MJIEL Guidelines for Contributors

The Journal welcomes submission of articles and reviews in their final form for consideration with a view to publication in accordance with our Guidelines for Contributors. Please note Offprints are provided only in electronic form to contributors.

Layout of the Manuscript and Submission

The Journal welcomes unsolicited submission of articles and book and case reviews for consideration with a view to publication. Editorial Correspondence, including submissions to the Journal, should be made electronically to the Editor: MJIEL@electronicpublications.org.  For book reviews please write to: linzhang@korea.ac.kr. For more information about the Journal, please visit our website at www.electronicpublications.org. Please also see our statement of expectations on Ethical Standards.

  • Word Limit

The normal word length for article contributions is between 5,000-15,000 words. However contributions out of this range will be considered at the Editor-in-Chief’s discretion.

  • Abstract

Submissions should include an abstract of no more than 250 words.

  • Author(s)’s status

Please provide a note briefing about the author(s)’s professional and/or academic status.

  • Spelling and punctuation

Contributors should consistently adopt British spelling and punctuation conventions throughout their typescripts (except in quotations from other sources, where the original convention should be retained).

  • Notes and reference system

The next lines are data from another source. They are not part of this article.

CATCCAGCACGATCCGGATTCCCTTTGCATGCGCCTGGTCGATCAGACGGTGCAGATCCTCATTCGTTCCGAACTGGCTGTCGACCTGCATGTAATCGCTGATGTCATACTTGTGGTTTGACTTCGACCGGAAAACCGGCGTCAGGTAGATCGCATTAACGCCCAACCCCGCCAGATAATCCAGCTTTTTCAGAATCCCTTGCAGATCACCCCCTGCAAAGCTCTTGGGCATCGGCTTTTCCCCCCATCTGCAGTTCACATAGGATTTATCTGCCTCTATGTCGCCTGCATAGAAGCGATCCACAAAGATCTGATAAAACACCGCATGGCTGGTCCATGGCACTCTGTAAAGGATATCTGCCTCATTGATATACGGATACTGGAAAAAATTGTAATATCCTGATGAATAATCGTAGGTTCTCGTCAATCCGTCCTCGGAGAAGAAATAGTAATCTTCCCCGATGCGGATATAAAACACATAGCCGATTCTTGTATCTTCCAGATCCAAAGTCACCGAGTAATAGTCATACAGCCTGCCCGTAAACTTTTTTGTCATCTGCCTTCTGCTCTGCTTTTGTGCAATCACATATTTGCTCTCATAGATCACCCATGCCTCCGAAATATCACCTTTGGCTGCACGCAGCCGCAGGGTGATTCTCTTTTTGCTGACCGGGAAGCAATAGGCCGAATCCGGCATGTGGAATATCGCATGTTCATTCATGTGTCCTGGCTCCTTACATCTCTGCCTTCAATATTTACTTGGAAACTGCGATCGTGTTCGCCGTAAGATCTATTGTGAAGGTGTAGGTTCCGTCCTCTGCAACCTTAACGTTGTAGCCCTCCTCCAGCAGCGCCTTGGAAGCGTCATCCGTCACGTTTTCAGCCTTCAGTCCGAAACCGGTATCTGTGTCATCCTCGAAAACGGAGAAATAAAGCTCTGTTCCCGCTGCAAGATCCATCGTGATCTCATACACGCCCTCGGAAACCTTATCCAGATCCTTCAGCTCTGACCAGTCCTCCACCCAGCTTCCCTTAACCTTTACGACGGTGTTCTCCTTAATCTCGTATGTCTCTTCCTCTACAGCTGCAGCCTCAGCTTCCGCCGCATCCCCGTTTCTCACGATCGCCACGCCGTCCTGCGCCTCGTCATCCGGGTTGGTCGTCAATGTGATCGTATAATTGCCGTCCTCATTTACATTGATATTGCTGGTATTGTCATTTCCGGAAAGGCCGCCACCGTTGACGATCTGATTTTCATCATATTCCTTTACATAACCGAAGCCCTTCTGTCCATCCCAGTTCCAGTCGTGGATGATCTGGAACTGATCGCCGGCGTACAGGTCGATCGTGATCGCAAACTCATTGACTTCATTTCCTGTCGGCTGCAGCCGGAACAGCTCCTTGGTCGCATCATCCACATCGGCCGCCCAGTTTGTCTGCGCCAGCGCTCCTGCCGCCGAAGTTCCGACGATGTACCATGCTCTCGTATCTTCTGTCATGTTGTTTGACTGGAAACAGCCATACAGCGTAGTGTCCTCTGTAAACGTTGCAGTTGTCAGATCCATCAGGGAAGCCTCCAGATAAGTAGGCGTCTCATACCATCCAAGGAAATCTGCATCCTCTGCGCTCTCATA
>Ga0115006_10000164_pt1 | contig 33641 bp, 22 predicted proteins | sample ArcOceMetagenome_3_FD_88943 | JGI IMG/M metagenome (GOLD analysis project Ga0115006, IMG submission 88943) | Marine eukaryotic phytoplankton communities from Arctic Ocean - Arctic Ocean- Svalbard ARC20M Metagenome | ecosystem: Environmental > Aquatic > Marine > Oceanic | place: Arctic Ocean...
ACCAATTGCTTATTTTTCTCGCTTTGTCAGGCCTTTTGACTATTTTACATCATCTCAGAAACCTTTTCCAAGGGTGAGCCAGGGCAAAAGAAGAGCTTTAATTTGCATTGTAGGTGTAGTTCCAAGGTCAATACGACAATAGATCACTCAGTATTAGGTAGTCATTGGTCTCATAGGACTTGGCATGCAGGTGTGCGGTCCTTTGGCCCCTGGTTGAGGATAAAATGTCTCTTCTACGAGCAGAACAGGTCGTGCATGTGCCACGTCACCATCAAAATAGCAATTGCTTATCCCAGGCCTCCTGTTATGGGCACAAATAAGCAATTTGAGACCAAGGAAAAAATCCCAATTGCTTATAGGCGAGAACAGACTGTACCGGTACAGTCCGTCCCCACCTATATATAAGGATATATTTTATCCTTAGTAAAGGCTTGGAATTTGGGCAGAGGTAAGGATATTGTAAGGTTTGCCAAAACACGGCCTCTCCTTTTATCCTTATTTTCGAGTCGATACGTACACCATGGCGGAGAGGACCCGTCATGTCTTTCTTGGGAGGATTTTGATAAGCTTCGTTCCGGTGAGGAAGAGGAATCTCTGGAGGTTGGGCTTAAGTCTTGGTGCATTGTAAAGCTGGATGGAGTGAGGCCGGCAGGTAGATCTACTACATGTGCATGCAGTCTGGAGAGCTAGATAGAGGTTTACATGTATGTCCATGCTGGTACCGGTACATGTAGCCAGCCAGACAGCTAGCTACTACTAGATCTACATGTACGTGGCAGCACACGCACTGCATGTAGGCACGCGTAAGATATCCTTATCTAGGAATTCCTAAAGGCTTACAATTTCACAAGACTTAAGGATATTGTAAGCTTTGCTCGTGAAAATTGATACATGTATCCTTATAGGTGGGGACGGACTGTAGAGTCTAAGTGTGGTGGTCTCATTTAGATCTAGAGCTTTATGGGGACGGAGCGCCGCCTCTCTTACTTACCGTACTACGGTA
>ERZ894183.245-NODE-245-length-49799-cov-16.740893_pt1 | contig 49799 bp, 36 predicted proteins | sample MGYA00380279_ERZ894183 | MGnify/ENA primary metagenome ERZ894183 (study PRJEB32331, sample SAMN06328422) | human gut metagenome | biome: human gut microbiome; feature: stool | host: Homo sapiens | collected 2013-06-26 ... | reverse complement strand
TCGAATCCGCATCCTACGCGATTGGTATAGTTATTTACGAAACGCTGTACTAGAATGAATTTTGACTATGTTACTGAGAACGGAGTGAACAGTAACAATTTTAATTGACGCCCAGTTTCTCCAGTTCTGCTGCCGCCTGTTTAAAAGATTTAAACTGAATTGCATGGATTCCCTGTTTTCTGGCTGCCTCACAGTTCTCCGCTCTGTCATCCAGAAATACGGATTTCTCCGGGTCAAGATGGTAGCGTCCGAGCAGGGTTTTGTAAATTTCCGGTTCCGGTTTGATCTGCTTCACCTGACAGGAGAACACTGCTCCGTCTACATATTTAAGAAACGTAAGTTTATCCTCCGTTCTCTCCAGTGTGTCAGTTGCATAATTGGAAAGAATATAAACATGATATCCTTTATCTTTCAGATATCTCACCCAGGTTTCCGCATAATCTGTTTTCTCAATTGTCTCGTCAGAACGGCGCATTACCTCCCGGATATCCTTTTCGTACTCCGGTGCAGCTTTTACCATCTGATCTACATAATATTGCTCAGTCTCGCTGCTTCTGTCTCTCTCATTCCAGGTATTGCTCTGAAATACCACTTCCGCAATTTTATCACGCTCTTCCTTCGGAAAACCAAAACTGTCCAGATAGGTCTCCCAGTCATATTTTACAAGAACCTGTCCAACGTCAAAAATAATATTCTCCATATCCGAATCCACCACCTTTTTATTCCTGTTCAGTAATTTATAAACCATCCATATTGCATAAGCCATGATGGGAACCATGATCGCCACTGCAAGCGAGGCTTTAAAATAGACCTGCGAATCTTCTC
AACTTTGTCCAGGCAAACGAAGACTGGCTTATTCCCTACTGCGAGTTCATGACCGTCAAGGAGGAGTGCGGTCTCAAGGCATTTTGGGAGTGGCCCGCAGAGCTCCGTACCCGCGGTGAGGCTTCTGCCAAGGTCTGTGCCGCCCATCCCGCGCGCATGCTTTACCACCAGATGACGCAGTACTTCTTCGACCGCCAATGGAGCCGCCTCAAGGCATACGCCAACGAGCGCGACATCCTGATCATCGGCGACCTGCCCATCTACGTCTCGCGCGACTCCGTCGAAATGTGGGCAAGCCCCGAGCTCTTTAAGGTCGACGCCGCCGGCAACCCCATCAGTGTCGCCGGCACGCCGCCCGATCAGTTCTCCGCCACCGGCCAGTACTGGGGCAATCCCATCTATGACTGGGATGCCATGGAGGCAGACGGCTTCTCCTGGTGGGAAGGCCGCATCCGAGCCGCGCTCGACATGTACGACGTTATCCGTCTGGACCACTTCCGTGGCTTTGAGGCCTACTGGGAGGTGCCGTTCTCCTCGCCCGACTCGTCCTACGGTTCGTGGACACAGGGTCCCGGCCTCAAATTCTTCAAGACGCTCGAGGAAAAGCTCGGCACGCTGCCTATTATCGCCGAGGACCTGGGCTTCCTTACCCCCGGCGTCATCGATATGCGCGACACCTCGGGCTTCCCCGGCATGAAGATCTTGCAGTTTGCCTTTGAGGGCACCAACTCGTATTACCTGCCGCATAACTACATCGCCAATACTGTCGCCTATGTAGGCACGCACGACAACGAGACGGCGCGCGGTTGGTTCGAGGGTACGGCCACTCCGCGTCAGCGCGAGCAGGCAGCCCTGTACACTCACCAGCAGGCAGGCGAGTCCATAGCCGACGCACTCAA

Please use footnotes (not endnotes or in-text citations) numbered consecutively.

Submissions should adhere to the MJIEL Guide to Citing References below.

  • Final version

All the submissions should be submitted in final form. Authors will not be able to make any substantial changes or additions once their works have been submitted, unless otherwise permitted by the MJIEL. The author shall be responsible for submitting the article/review in final copy-edited form. MJIEL will not be responsible for any mistakes arising from any necessary in-house MJIEL copy-editing.

  • Electronic submission

The MJIEL only accepts electronic submissions in a Word-processing format.

Please make sure that the contribution has not been submitted elsewhere whilst being considered by the MJIEL. Preference will be given to articles submitted exclusively to the MJIEL for consideration.

  • Review Process

The review process of the journal involves an initial review by the Editor-in-Chief and thereafter as appropriate the article is reviewed by one or more expert reviewers from within or outside the MJIEL. The review process can take up to one month.

  • Copyright

Authors of accepted contributions to the MJIEL would need to sign a copyright transfer form.

  • Off-Prints

Contributors will receive an electronic complimentary copy of their published contribution/s.

Hard-copies of the journal can be purchased directly from the printer at a discounted rate for £10.00 per copy. To order printed version of MJIEL or contributor off-prints please contact Antony Rowe Ltd, printer for Electronicpublications.Org Ltd directly. All enquiries/orders with respect to the printed version should be made directly to:

Kelly Brown
Customer Services
CPI Antony Rowe
48-50 Birch Close
Eastbourne
East Sussex
BN23 6PE
T +44 (0)1323 434700 +44 (0)1323 434700
D +44 (0)1323 434720 +44 (0)1323 434720
F +44 (0)1323 434703
kbrown@cpibooks.co.uk

Guide to Referencing

A source should be given a full reference the first time it is cited in your footnotes.

  • Primary sources

International treaties:

A full reference of an international treaty should include:

complete title in italic

names of parties thereto (for bilateral agreements)

date of adoption

date of entry into force 

Example references:

International Covenant on Civil and Political Rights (adopted 16 December 1966, entered into force 23 March 1976).

Income Tax Convention (US–China) (Agreement and related Protocol signed 30 April 1984, second Protocol signed 10 May 1986, entered into force 1 January 1987).